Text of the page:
While no teacher or administrator will ever claim to be overpaid, care must be taken when implementing pay scales based on achievement. There is an old story from the Soviet Union about a nail factory. The manager of the plant, whose position and salary was based on performance, was given a goal to produce one million nails in a year. The nails that were produced were too small and weak to be of any use for construction purposes and the industry suffered. However, the manager met his targeted goal. The next year, the central planners set the plant goal to produce one million pounds of nails during the year thinking the manager would correct the situation. The manager achieved his goal but the nails produced where like heavy spikes and proved to be too big for construction purposes. The industry still suffered and the housing shortage continued. If teachers are told their pay is based strictly on academic achievement based on test scores, then students will be highly skilled in taking tests but those skills will not help students in the real world. While their pay may be based on achievement, teachers must be assured they will have creative freedom to make learning more meaningful for their students without fear of economic loss.

Tuesday, November 13, 2007

Teacher Bytes November 13, 2007

Here are some random thoughts about using camcorders in the classrooms.

Learn Vocabulary, Feed the Hungary

An English Language Arts teacher came into the lab with her class today to finish unp an assignment. She directed those students who were finished to go to a website called She explained the purpose of this website is for students to learn vocabulary. However, this site has an interesting twist. presents you with a vocabulary word and four choices, all you have to do is select the answer you believe is correct. For each correct answer you give, the site's sponsors will donate 10 grains of rice to the United Nations World Food Program. The site is adaptive, as the user gets more answers correct, the words get harder. If you get an answer wrong, the words get easier. For those who are competitive, there are levels 1-50 with 50 being the highest. There is also a little bowl that tracks how much rice you have earned. This site can be used in all classes as part of the curriculum or a reward for good work. I must give this warning: this site is very addictive.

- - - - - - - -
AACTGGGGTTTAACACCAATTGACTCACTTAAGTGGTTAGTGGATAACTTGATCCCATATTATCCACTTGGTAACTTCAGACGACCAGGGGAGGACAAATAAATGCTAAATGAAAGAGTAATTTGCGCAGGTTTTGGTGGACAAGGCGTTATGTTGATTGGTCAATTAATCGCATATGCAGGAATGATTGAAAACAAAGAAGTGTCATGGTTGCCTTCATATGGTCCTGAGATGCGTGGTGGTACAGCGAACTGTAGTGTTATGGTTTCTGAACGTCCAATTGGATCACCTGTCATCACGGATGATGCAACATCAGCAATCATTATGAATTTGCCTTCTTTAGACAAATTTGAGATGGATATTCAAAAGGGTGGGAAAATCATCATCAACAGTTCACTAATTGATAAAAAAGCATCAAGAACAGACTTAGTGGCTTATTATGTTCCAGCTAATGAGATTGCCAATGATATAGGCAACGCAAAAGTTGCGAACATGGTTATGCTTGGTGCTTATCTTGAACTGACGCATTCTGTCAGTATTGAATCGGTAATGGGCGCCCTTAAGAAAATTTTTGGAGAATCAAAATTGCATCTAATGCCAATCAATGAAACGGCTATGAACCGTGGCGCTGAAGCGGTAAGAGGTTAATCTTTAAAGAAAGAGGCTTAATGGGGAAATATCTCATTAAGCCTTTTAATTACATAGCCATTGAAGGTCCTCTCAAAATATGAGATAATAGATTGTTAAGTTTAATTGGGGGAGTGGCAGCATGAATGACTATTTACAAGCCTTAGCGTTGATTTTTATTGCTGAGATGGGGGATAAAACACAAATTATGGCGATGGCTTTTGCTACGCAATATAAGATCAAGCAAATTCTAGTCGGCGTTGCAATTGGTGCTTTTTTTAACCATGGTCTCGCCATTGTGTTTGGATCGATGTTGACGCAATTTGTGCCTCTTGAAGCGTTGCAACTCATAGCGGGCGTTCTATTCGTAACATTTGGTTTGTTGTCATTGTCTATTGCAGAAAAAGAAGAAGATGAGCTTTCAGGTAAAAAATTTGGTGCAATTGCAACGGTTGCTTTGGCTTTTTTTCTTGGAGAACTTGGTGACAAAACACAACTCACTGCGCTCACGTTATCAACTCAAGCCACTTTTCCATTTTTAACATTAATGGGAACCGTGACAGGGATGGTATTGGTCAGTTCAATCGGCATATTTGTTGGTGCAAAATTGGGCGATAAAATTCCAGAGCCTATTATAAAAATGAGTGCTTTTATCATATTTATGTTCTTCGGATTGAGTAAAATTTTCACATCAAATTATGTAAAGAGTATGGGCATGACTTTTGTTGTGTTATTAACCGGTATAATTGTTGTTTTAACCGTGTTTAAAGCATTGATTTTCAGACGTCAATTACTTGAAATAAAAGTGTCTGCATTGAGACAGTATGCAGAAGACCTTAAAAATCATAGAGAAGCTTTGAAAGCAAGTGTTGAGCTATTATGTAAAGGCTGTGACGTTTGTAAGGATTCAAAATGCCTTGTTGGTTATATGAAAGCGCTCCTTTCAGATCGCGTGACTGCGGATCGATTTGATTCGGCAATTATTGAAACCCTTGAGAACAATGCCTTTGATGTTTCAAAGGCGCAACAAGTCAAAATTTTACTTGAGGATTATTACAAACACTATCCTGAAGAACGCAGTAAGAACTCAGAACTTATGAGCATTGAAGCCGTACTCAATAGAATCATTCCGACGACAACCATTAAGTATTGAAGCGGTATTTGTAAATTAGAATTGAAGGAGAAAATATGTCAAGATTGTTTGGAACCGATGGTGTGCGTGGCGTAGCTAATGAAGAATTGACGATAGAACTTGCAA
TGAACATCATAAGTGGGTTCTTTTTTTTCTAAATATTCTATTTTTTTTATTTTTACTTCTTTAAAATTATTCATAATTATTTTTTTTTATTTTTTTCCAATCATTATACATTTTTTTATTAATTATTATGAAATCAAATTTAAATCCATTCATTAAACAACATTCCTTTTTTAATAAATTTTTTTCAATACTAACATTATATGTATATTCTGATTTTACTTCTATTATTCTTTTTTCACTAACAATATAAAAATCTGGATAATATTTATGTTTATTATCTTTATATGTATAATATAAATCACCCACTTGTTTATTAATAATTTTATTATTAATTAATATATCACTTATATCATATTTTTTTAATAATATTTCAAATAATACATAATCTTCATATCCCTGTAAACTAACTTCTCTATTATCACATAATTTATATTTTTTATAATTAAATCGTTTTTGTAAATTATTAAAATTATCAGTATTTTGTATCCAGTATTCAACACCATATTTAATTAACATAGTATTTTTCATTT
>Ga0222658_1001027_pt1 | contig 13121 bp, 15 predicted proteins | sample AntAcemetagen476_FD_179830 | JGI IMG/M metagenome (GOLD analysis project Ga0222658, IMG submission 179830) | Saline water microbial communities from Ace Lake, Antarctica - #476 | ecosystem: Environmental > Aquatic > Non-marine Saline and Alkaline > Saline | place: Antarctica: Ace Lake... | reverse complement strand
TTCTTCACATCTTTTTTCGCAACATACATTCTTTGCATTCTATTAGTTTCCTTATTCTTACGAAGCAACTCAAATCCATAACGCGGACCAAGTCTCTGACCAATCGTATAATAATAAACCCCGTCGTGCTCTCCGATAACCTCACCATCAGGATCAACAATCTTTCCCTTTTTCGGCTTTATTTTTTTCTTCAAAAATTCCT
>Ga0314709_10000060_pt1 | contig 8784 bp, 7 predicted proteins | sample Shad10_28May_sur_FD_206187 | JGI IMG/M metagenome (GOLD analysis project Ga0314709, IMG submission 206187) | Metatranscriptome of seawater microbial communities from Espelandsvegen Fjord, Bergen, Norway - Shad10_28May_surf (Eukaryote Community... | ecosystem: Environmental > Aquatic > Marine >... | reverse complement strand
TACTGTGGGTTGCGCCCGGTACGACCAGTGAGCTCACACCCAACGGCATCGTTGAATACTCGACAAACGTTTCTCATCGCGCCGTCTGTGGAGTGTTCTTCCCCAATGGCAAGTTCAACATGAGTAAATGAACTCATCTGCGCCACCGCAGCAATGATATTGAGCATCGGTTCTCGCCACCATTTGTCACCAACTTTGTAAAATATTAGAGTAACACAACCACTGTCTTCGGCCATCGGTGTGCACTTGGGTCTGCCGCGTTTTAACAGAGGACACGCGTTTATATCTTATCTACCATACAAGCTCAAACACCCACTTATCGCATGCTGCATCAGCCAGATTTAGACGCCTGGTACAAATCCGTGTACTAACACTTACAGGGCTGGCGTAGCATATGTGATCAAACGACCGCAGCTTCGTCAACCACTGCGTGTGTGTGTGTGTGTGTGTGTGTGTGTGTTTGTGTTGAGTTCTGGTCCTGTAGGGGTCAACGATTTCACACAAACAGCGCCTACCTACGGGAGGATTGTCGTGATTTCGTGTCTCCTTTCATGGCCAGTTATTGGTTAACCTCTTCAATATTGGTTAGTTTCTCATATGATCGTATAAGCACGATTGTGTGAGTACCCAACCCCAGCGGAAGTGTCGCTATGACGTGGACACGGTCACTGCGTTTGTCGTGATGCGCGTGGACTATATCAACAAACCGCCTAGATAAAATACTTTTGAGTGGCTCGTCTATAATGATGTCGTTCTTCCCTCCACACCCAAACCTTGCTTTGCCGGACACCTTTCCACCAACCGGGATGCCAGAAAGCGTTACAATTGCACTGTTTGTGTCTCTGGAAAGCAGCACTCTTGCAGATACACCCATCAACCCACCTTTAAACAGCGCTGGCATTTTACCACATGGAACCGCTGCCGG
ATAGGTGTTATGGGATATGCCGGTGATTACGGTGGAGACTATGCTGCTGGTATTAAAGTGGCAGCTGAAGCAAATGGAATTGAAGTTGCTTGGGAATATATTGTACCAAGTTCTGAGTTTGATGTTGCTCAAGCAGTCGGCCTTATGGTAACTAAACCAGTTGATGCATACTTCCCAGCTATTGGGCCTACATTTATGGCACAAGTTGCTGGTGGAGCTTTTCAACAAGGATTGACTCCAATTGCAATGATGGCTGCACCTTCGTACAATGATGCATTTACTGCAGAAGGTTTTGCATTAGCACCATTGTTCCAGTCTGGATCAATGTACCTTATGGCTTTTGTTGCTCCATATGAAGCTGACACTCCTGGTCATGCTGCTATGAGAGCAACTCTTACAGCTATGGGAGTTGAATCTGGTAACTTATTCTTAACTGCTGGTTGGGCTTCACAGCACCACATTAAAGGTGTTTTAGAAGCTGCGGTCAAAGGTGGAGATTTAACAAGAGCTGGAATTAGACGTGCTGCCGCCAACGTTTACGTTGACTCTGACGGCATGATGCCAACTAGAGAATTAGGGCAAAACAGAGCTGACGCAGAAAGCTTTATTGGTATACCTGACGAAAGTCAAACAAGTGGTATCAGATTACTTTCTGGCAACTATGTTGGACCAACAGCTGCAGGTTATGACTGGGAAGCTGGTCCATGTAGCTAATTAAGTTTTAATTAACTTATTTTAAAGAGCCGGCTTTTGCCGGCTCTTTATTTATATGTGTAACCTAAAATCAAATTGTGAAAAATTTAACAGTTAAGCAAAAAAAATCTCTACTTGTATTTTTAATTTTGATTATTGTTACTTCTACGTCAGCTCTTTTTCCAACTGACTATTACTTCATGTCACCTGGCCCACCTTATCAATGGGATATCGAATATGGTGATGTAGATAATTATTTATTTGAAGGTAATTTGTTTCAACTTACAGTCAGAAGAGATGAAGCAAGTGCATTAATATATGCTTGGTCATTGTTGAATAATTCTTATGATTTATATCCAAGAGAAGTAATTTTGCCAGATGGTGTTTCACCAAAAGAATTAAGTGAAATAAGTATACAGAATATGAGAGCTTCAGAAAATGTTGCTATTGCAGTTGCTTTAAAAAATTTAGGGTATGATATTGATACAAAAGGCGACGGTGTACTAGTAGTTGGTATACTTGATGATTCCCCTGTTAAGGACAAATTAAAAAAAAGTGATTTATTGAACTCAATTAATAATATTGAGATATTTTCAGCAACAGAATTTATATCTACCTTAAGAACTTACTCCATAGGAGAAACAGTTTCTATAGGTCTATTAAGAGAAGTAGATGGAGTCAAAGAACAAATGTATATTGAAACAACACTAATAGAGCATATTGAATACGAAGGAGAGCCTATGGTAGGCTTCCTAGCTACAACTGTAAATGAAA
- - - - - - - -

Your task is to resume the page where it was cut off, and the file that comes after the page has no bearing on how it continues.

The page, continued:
Please share how you would use in your classes.

Monday, November 12, 2007

No Child Left Behind Left Behind

Click on the following links to view the rest of Senator McCain's speech: Part 2, Part 3

In a November 2, 2007 article about the No Child Left Behind law, US News and World Report writer Eddy Ramirez wrote the law was "expected to be one of the most contentious debates of the political year...But as the calendar ticks into November, little has been heard since early summer...." I went to a meet and greet for Republican Presidential hopeful John McCain in Hilton Head Island recently. Here are the topics Senator McCain covered during his half hour stop: the war in Iraq (we are winning but the Democrats want to surrender), illegal immigration (backed off the amnesty program because we need to secure the borders first), Social Security (lady had a good idea and he would study it), beating Hillary Clinton (I guess she won the Democratic nomination but she is a liberal who voted to cut funds from the troops in Iraq), Iran is evil (Iranians are transporting powerful bombs that kill American soldiers), cutting back on pork barrel spending (drunken sailors don't like to be compared to Congress), health care (our system is the best in the world and government would mess it up, just look at Canada), and claimed to be the only conservative Republican running who has experience in national security affairs (invoked Ronald Reagan's City on a Hill). Other topics included not letting soldiers die in vain, close the Guantanamo prison for Enemy Combatants and send the occupants to Fort Leavenworth, forbid the use of torture because it is immoral and it could be used on American soldiers in future wars (McCain should know).